But there are other examples were people have wrongly associated two things and then deduced that one caused the other – or vice-versa. For example, two non-scientists writing for an anti-vaccine blog recently published a seven-part story associating arsenic in pesticides with polio. They eyeballed data from the last 120 years and decided that arsenate in pesticides must trigger polio outbreaks because more polio outbreaks have been detected since the use of those pesticides started.

Sounds plausible, don’t it? Well, actually…

We all had a chuckle when a skeptical writer recently said that cases of autism have been on the rise since microwaveable popcorn went into the mass market. If you plot the incidence of autism and the sales of microwaveable popcorn, the lines almost overlap. Again, that’s just “eyeballing” the data without much of a scientific investigation. And that’s where a lot of assumptions about causation go badly.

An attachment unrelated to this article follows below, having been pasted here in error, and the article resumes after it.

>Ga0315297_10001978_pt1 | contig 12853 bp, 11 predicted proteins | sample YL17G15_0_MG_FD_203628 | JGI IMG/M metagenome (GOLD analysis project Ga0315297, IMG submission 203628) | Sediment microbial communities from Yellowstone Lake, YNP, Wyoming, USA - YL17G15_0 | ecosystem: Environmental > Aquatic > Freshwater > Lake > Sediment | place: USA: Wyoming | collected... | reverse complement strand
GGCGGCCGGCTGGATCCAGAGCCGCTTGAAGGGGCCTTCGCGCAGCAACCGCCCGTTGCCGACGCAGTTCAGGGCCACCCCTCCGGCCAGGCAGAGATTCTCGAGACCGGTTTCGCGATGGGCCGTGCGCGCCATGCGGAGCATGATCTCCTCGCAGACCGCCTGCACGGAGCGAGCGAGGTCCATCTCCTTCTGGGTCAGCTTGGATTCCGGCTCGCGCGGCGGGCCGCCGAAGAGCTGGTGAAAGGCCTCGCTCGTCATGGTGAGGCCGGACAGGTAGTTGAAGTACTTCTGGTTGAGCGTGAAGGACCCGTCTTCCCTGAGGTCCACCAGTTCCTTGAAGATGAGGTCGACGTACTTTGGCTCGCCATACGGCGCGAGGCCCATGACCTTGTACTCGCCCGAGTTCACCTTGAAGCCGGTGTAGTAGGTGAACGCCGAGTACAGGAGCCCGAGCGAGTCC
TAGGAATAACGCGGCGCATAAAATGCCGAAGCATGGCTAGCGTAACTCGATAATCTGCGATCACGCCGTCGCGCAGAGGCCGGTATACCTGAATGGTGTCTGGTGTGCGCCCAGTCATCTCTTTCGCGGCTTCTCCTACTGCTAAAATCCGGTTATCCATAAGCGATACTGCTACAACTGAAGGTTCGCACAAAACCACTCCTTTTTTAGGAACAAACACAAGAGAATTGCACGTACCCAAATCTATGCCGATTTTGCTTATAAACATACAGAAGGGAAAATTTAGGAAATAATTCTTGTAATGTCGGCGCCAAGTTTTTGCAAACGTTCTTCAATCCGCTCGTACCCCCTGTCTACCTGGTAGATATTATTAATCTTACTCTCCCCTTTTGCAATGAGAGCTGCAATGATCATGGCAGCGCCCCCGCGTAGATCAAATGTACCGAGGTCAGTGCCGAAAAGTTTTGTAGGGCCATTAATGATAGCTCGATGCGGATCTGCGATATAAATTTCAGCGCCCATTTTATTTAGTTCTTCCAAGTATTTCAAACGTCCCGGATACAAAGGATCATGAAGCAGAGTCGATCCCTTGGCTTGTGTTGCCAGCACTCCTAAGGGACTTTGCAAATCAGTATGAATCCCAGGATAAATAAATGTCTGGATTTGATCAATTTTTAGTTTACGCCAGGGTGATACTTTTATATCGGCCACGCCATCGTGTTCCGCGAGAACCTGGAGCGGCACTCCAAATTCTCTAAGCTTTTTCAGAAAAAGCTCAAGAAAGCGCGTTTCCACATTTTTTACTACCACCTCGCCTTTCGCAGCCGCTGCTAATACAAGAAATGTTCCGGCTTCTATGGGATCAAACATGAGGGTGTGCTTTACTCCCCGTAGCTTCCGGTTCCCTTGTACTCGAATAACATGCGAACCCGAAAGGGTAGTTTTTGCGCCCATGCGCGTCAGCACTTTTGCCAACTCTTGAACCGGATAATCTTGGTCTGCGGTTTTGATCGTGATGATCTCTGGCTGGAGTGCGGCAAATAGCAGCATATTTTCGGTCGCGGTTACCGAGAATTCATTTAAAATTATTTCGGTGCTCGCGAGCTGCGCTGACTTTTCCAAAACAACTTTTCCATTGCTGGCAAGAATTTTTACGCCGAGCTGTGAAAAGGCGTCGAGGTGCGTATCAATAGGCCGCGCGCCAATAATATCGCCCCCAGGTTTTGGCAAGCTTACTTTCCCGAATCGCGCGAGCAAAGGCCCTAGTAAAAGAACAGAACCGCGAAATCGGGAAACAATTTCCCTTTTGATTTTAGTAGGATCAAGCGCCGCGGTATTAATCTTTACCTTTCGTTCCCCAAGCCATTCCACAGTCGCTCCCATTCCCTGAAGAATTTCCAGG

Even if a study is well-designed and carried out by reputable institutions, there can be mistakes. For example, some time ago, a study was performed to look at the association between coffee and pancreatic cancer. The study concluded – with really good statistical data – that people with pancreatic cancer were more likely to be coffee drinkers. The researchers left it at that and walked away from their study, letting the public decide on whether or not to drink coffee.

Well, astute epidemiologists the world over noticed a funny thing. They noticed that the data never took into account the coffee drinkers’ smoking habits. Once the smokers and non-smokers were placed into different categories, people with pancreatic cancer were more likely to be smokers AND coffee drinkers. People without pancreatic cancer were more likely to be coffee drinkers BUT NOT smokers. Yes, it was the smoking, stupid – or the smoking stupid. The coffee industry took a while to make a comeback after that.